With our abundant sunshine and signature palm trees, Los Angeles has always stood out for its beautiful climate. Unfortunately, the same cannot be said for our city's business climate. With high taxes and copious red tape, Los Angeles has long been burdened by too many deterrents to job creation and disincentives to investment.
As the boom years gave way to bust and the Great Recession, the city needed to chart a bold new course. The stakes were simply too high to tolerate inaction. Businesses were suffering and more and more Angelenos were facing unemployment. In L.A., our unemployment rate was as high as 14.7 percent during the depths of the recession, with some of our most vulnerable communities facing much higher numbers. The pain was felt by all.
It was time to do everything we could -- as quickly as we could -- to put people back to work. That meant creating jobs by investing in our infrastructure and changing the way L.A. did business so it was easier to do business in L.A. We put together an innovative package of reforms and new programs that told the world: L.A is open for business.
We started by putting L.A. on a path to long-term growth and competitiveness by making unprecedented investments in our infrastructure. Through Measure R, we're doubling the size of our rail network, improving our roads and highways, and creating 400,000 jobs. By investing over $4 billion in LAX and building a new international terminal, we're going to have an airport that matches our spirit and style -- not to mention, brings new jobs, trade, and tourism.
The Port of Los Angeles is number one in the nation, and we're putting up $1.2 billion to make sure it stays that way -- deepening access channels and expanding on-dock transportation. Along the way, we are supporting 20,000 good jobs. With our new rails, roads, runways, and ports, it will be easier than ever for businesses to get their goods to market and for employees to get to work.
We are committed to making L.A. an ally, not an obstacle, when it comes to job creation. We've reformed our tax code, bringing it more in line with the new realities of our high-tech economy. Through the business tax holiday, businesses new to L.A. no longer pay business taxes for their first three years. That's what helped bring innovative, high-growth companies like Blackline Software to Woodland Hills, Google to Silicon Beach, and Tom's Shoes to Playa Vista. But we didn't stop there. By eliminating the auto dealer tax and reforming the Internet business tax, we are helping create the jobs of tomorrow in L.A.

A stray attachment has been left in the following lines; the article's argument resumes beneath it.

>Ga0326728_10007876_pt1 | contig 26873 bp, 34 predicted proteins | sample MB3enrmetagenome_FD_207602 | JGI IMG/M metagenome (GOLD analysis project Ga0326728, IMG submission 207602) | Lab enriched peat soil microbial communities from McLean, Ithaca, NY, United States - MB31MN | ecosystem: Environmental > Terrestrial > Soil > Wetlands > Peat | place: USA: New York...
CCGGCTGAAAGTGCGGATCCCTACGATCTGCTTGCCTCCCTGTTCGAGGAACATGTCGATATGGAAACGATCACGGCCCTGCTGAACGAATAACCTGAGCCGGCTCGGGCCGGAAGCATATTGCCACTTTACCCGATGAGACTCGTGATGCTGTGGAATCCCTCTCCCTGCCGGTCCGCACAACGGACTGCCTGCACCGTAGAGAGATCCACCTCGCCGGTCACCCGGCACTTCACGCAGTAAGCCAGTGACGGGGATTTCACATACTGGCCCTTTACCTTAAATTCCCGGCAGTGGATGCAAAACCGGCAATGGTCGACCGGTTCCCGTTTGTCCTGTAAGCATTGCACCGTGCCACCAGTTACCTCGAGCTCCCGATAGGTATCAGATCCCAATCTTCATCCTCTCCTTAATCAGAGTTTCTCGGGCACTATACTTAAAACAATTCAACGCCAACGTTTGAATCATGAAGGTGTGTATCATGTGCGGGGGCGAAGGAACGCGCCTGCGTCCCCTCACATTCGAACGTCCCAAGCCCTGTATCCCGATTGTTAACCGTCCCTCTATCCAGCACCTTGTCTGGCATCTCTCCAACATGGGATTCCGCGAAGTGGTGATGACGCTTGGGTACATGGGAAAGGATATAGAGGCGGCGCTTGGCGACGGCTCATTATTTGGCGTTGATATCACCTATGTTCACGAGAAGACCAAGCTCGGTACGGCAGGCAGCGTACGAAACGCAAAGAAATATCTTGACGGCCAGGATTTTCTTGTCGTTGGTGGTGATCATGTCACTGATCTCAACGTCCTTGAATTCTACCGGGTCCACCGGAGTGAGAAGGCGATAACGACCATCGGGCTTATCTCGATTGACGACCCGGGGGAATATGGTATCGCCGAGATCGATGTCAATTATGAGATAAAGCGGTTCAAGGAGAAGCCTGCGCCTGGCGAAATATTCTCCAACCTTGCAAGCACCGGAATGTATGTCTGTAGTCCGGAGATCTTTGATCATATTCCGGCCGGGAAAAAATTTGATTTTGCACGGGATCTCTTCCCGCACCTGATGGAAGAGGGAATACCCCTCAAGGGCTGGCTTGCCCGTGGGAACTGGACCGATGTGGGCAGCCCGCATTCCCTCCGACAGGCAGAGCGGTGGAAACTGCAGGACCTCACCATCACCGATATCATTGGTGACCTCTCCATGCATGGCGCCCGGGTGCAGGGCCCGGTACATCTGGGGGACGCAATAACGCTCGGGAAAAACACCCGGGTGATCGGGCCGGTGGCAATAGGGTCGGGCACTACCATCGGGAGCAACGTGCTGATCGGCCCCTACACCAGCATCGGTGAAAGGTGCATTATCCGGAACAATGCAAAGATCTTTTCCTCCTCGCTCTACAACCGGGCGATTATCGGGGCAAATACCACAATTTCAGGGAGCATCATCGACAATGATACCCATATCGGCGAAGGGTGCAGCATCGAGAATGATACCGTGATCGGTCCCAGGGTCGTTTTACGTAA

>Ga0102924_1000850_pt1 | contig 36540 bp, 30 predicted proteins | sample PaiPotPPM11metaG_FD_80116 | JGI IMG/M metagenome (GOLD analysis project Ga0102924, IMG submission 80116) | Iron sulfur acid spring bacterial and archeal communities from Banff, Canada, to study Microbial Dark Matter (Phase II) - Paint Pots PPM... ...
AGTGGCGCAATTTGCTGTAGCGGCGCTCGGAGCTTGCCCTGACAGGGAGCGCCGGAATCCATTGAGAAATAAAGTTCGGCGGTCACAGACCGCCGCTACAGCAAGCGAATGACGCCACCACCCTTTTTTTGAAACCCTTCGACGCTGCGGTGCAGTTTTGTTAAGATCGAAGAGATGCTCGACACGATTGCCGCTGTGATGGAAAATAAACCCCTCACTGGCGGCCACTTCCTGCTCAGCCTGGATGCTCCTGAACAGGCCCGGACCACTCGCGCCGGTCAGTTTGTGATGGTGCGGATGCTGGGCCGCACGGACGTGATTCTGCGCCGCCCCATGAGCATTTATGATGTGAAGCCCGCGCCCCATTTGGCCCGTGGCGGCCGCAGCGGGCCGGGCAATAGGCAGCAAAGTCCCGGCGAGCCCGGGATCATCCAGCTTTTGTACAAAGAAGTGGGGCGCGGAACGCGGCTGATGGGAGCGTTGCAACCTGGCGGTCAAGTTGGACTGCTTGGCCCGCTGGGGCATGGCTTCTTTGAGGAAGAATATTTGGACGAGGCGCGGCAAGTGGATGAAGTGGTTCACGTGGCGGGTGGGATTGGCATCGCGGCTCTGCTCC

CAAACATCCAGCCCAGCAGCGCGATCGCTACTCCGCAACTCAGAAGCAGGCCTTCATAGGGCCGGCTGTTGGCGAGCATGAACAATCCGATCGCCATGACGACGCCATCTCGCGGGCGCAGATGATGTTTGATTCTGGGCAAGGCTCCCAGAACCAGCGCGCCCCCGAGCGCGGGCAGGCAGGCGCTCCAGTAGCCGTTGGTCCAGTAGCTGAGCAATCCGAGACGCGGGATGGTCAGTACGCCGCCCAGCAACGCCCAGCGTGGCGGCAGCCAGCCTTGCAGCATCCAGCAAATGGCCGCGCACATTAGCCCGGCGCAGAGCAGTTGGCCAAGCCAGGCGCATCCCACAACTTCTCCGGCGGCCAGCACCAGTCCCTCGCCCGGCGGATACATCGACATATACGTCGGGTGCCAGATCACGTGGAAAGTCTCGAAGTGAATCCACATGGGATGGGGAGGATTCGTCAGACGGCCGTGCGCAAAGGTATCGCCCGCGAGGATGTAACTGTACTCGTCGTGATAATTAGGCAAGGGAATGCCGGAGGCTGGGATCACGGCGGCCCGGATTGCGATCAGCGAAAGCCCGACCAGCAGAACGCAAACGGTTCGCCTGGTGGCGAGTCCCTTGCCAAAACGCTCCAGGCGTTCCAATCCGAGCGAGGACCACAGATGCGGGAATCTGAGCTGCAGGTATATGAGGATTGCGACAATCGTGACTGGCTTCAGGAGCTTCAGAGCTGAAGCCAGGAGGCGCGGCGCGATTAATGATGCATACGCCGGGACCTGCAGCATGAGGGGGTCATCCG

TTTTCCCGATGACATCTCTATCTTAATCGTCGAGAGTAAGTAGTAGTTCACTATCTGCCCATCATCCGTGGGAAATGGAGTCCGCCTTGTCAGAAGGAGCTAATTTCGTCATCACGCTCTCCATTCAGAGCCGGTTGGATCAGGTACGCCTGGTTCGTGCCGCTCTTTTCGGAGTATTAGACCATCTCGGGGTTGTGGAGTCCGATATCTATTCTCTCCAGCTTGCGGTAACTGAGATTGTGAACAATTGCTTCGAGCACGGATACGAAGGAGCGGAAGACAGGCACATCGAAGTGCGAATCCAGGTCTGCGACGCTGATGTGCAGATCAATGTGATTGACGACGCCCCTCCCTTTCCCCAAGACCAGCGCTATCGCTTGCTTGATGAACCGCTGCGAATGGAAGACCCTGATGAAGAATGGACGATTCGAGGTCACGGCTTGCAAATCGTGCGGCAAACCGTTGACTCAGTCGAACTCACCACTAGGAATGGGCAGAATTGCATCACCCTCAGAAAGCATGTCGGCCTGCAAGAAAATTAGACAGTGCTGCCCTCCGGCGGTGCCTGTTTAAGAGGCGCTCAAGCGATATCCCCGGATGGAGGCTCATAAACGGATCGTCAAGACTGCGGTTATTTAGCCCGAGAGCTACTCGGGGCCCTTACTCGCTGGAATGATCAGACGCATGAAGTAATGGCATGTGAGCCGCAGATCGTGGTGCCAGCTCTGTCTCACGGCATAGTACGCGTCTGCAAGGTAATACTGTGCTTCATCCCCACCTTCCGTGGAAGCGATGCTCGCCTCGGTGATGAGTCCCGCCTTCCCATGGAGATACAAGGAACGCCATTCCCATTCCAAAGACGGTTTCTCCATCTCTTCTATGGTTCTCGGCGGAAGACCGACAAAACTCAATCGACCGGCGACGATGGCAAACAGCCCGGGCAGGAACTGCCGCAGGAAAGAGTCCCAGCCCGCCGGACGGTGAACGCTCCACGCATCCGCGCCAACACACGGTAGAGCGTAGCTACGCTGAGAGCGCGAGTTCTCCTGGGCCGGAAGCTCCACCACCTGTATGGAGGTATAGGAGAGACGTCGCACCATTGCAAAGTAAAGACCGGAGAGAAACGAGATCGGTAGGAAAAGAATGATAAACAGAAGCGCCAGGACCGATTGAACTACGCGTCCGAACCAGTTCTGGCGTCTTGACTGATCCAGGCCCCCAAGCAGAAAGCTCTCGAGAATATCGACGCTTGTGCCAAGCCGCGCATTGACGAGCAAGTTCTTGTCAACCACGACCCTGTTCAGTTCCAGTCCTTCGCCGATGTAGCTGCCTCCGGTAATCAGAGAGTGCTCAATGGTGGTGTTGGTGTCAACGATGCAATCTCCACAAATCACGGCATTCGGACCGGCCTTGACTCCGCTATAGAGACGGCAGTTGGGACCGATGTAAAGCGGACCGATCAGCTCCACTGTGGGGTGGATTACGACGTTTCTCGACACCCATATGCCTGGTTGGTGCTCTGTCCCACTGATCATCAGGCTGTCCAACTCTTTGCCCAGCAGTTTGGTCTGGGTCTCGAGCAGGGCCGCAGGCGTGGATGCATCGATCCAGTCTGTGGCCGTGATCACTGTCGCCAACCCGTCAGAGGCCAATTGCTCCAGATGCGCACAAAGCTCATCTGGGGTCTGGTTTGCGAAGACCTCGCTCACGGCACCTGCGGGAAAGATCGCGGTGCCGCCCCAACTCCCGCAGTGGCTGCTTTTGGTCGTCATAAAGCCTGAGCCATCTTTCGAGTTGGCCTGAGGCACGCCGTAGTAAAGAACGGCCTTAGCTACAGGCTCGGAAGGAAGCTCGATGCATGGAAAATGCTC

These reforms not only create jobs, they also create new revenue to fund essential services. Last year alone, we saw a 9 percent spike in sales tax revenue as a result of the changes we put in place. When our tax base grows, that means new dollars to keep cops on the streets, fill potholes, and open parks. That's a win for all of us.
To keep L.A. competitive, we also needed to reign in red tape and make business development far more efficient, far more predictable and far more user-friendly. That's the driving force behind our Case Management Office and Restaurant Express Program. The Case Management Office oversees and coordinates a more efficient permitting process. For example: by breaking down silos and providing key assistance and advice, Trammel Crow received permits for a parking structure in three weeks instead of the usual four months. This new structure enabled Farmers Insurance to add more than 1,000 new jobs in L.A. Trammel Crow saved money, construction crews got to work sooner, and the city added more jobs. The Restaurant Express Program cuts in half the time it takes to permit a restaurant. So far it has helped 136 restaurants open for business.
By investing in our infrastructure, cutting red tape, and building a business-friendly city, we are working to ensure the jobs of the future are created here in L.A. Together, we're leaving behind a Los Angeles built to prosper for generations to come.
A job is more than just a 9 to 5, it's the bedrock of a successful community. When parents are employed, students have a better chance to succeed. When neighbors find work, streets are safer. That's because a job is a source of pride -- and it's emblematic of the promise and opportunity that Los Angeles stands for.
Until the day I leave office, I will not stop working to create jobs and cut unemployment. We will build on our successes, we will remedy our shortcomings, and we will continue to implement the best new ideas. The people of Los Angeles deserve nothing less.
Mayor Antonio Villaraigosa is the 41st mayor of the City of Los Angeles. Elected in 2005, his second term ends June 30, 2013.